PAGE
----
Taxonomy

Analysis of avian DNA, biometrics and vocalisations add to our understanding of bird species all the time. We cover all the 'splits', lumps and discoveries.

British Tawny Owls appear to be developing white patches in their plumage, as well as increasingly calling during the day – are we seeing a new subspecies evolve? Photo: Steve Young (www.birdsonfilm.com).

British Tawny Owls evolve

A preliminary examination of museum Tawny Owl skins has produced evidence that we may have a new subspecies evolving in our midst.

15/07/2015

Read more

This Hume’s Owl photographed in Israel in 2011 is now a new species, after the type specimen was found to be closer to ‘Omani Owl’. Photo: Rony Livne.

Desert owls get complicated

Examining the type specimen of Hume’s Owl, a study has found that all known specimens except the type – that is, the first one from which...

03/06/2015

Read more

This nominate Purple Swamphen could now be one of three species in the Western Palearctic, as <em>madagascariensis</em> and <em>poliocephalus</em> are also present in the region, in Egypt and Turkey respectively. Photo: Bill Baston.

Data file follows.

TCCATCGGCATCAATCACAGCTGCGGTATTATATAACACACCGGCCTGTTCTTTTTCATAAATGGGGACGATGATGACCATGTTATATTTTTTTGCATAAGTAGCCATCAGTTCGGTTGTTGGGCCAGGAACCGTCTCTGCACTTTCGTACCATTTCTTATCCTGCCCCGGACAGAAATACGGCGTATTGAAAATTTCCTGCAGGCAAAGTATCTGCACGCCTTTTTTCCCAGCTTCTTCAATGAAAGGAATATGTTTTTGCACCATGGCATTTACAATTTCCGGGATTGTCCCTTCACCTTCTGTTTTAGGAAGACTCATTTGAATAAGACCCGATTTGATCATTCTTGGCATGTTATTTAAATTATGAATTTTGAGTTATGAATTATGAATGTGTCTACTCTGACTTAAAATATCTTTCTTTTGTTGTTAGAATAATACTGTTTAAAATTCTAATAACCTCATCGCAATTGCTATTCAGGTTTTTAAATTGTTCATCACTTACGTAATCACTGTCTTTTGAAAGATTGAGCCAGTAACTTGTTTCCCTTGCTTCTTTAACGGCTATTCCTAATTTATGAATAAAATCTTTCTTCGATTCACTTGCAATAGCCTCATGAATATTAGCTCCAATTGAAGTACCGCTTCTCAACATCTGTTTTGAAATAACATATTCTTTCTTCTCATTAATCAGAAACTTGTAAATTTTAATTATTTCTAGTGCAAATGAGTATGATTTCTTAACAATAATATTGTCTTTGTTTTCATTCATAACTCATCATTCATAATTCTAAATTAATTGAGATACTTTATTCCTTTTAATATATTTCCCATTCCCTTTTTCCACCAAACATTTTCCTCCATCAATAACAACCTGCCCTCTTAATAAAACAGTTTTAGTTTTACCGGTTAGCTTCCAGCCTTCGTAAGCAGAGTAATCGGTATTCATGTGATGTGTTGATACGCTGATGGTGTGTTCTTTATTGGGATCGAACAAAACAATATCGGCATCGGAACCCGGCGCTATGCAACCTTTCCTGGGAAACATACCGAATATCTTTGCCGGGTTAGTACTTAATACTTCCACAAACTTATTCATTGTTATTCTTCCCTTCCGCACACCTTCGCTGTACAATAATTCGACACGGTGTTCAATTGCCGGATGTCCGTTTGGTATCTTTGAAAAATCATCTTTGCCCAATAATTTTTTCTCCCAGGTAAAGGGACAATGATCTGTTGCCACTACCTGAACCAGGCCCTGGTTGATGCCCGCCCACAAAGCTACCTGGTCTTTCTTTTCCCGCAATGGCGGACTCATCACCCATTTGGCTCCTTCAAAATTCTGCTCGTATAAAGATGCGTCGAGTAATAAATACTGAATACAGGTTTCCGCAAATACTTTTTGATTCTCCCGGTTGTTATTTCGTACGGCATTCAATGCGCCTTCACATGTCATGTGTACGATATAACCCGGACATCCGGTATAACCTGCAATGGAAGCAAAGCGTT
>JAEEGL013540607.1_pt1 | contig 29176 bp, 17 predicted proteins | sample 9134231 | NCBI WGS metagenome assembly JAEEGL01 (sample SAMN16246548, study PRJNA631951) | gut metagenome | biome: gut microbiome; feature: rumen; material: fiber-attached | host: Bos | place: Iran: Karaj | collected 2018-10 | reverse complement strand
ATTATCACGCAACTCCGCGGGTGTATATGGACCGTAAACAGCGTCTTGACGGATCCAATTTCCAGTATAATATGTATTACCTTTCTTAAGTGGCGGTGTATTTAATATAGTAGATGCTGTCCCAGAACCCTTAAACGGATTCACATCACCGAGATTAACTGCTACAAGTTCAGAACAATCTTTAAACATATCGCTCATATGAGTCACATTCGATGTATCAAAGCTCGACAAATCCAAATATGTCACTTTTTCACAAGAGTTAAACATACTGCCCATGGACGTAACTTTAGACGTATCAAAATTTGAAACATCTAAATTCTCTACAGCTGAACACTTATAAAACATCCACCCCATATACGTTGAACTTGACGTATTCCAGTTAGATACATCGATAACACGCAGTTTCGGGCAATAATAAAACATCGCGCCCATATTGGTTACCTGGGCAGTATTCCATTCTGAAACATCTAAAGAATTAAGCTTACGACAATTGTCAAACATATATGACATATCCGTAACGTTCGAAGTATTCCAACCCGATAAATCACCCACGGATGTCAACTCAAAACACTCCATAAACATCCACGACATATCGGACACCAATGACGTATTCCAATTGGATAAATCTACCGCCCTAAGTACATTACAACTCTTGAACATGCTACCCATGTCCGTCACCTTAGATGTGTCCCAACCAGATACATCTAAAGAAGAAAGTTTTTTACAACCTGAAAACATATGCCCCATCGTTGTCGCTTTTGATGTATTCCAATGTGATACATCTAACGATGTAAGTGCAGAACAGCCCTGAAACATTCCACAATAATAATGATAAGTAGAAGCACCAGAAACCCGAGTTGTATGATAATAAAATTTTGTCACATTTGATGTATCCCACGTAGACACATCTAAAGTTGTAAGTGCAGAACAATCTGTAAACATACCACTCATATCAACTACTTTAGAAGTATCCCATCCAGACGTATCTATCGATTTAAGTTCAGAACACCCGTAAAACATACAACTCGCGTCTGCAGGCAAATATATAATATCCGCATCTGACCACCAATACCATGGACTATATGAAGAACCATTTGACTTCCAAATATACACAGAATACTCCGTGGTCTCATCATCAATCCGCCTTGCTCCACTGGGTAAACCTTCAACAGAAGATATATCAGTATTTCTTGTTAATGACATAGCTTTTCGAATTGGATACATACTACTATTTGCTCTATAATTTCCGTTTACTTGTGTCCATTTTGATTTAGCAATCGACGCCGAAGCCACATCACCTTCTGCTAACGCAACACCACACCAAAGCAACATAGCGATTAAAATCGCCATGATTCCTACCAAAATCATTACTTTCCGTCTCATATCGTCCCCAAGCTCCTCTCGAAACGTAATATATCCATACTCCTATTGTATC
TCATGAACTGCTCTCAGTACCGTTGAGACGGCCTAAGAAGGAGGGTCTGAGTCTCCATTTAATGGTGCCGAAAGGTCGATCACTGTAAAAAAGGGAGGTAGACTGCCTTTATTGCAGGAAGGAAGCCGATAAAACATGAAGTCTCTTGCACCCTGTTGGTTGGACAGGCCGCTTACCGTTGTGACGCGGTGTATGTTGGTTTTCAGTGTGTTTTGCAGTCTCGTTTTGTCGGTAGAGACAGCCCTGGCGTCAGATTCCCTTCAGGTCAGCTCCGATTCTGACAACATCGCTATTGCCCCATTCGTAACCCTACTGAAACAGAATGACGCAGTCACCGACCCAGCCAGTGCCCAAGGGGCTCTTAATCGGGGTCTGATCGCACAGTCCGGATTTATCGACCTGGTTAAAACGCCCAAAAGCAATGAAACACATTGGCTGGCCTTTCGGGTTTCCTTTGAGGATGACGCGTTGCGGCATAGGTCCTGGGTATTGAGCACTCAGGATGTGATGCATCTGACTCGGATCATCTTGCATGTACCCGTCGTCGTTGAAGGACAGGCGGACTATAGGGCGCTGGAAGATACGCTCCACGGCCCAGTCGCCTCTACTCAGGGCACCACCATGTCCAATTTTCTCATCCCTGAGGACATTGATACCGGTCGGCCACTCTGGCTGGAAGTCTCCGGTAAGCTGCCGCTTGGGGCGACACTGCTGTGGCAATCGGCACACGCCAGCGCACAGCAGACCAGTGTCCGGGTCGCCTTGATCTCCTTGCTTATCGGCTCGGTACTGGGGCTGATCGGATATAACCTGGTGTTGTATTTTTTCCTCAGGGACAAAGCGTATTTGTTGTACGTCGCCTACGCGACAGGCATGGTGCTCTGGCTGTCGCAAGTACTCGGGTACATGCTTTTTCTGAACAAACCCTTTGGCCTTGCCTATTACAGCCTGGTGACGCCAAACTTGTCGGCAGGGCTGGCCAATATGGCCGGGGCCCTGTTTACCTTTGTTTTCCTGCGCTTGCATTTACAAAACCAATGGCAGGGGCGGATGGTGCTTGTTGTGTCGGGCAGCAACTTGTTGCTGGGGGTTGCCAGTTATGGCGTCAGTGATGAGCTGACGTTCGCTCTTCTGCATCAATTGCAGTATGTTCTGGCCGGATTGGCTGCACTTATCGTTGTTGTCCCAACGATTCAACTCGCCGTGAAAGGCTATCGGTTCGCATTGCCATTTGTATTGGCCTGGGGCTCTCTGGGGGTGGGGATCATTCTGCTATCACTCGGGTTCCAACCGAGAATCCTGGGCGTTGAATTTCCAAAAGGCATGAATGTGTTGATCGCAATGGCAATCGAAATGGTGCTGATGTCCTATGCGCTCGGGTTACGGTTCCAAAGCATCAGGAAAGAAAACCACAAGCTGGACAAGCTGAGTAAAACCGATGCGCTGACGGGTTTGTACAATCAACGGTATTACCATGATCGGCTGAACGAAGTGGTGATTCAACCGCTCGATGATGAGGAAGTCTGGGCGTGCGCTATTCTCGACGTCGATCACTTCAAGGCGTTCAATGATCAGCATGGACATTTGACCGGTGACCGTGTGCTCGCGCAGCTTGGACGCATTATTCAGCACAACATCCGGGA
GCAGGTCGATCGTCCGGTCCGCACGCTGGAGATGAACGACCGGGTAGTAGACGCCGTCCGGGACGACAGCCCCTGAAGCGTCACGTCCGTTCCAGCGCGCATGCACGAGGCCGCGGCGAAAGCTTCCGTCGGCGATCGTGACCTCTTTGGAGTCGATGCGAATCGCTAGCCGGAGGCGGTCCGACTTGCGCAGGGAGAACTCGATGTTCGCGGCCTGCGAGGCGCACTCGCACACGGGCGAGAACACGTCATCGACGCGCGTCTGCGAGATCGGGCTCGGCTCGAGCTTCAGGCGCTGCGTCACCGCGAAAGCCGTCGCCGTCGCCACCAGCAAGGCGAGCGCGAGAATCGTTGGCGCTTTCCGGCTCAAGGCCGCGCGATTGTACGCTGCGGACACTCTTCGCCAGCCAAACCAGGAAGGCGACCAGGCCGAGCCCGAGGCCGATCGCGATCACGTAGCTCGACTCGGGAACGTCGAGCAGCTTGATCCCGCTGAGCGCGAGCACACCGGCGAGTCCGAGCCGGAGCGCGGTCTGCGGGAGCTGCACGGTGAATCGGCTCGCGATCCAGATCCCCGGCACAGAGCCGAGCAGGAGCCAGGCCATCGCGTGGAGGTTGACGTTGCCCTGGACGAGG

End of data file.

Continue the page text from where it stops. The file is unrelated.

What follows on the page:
Out of the swamp

Purple Swamphen looks like it consists of six different clades, which may correspond to different species.

22/05/2015

Read more

It has now been shown that Madanga, found in Indonesia, despite resembling a flycatcher or chat, is actually a morphologically aberrant pipit or wagtail. Photo: Rob Hutchinson (commons.wikimedia.org).

Transformer pipits

THE extent to which some passerines can change their appearance to suit their environments and habitats has been revealed in a dramatic way...

11/05/2015

Read more

Northern Harrier is often proposed as a potential split from Hen Harrier, and the new analysis supports this proposal. Photo: dfaulder (commons.wikimedia.org).

All points harriers

The full species status of Northern Harrier from North America – once considered to be a subspecies of Hen Harrier – has received further...

20/04/2015

Read more

This Stone-Curlew on Lanzarote belongs to the sedentary subspecies <em>insularum</em> - but is it a new cryptic Canarian endemic, along with the stone-curlews on the rest of the archipelago? Photo: James Lowen.

Stone-curlew to be split?

A genetic study of the four recognised subspecies of Stone-curlew has found the current classification inaccurate, and that the two forms...

19/03/2015

Read more

Glowing Puffleg giving a demonstration of how it got its English name. Photo: Keith Bowers (commons.wikimedia.org).

Hummingbirds a-gogo

New research has found that there were once, probably are, and almost certainly will be many more species of hummingbird than are known at...

14/04/2014

Read more